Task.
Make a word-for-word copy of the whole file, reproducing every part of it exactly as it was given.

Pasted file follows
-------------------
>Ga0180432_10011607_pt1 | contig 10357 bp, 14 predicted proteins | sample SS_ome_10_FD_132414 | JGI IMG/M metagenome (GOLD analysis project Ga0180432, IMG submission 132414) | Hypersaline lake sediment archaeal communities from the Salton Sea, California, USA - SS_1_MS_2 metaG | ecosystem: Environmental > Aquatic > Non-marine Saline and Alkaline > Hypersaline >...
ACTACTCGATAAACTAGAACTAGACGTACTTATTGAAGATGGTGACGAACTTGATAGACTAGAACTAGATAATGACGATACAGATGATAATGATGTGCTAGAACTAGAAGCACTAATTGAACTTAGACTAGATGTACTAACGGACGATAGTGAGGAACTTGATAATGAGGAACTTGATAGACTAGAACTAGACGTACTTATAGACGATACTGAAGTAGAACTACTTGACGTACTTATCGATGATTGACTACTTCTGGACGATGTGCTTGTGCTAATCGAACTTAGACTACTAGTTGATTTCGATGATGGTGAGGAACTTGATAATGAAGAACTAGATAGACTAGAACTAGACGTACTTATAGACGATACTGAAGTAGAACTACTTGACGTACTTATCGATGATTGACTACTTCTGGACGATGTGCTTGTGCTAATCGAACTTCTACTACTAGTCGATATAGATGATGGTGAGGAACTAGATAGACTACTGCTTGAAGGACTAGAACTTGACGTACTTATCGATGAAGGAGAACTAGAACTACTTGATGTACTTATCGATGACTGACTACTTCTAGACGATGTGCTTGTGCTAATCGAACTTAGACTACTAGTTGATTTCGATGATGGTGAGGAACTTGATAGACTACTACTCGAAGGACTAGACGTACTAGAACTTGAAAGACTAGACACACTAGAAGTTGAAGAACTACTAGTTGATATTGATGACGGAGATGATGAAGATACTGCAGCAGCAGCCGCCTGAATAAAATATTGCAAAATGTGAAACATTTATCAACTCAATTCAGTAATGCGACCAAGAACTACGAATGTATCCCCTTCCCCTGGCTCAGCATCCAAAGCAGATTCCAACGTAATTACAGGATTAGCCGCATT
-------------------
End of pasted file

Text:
>Ga0180432_10011607_pt1 | contig 10357 bp, 14 predicted proteins | sample SS_ome_10_FD_132414 | JGI IMG/M metagenome (GOLD analysis project Ga0180432, IMG submission 132414) | Hypersaline lake sediment archaeal communities from the Salton Sea, California, USA - SS_1_MS_2 metaG | ecosystem: Environmental > Aquatic > Non-marine Saline and Alkaline > Hypersaline >...
ACTACTCGATAAACTAGAACTAGACGTACTTATTGAAGATGGTGACGAACTTGATAGACTAGAACTAGATAATGACGATACAGATGATAATGATGTGCTAGAACTAGAAGCACTAATTGAACTTAGACTAGATGTACTAACGGACGATAGTGAGGAACTTGATAATGAGGAACTTGATAGACTAGAACTAGACGTACTTATAGACGATACTGAAGTAGAACTACTTGACGTACTTATCGATGATTGACTACTTCTGGACGATGTGCTTGTGCTAATCGAACTTAGACTACTAGTTGATTTCGATGATGGTGAGGAACTTGATAATGAAGAACTAGATAGACTAGAACTAGACGTACTTATAGACGATACTGAAGTAGAACTACTTGACGTACTTATCGATGATTGACTACTTCTGGACGATGTGCTTGTGCTAATCGAACTTCTACTACTAGTCGATATAGATGATGGTGAGGAACTAGATAGACTACTGCTTGAAGGACTAGAACTTGACGTACTTATCGATGAAGGAGAACTAGAACTACTTGATGTACTTATCGATGACTGACTACTTCTAGACGATGTGCTTGTGCTAATCGAACTTAGACTACTAGTTGATTTCGATGATGGTGAGGAACTTGATAGACTACTACTCGAAGGACTAGACGTACTAGAACTTGAAAGACTAGACACACTAGAAGTTGAAGAACTACTAGTTGATATTGATGACGGAGATGATGAAGATACTGCAGCAGCAGCCGCCTGAATAAAATATTGCAAAATGTGAAACATTTATCAACTCAATTCAGTAATGCGACCAAGAACTACGAATGTATCCCCTTCCCCTGGCTCAGCATCCAAAGCAGATTCCAACGTAATTACAGGATTAGCCGCATT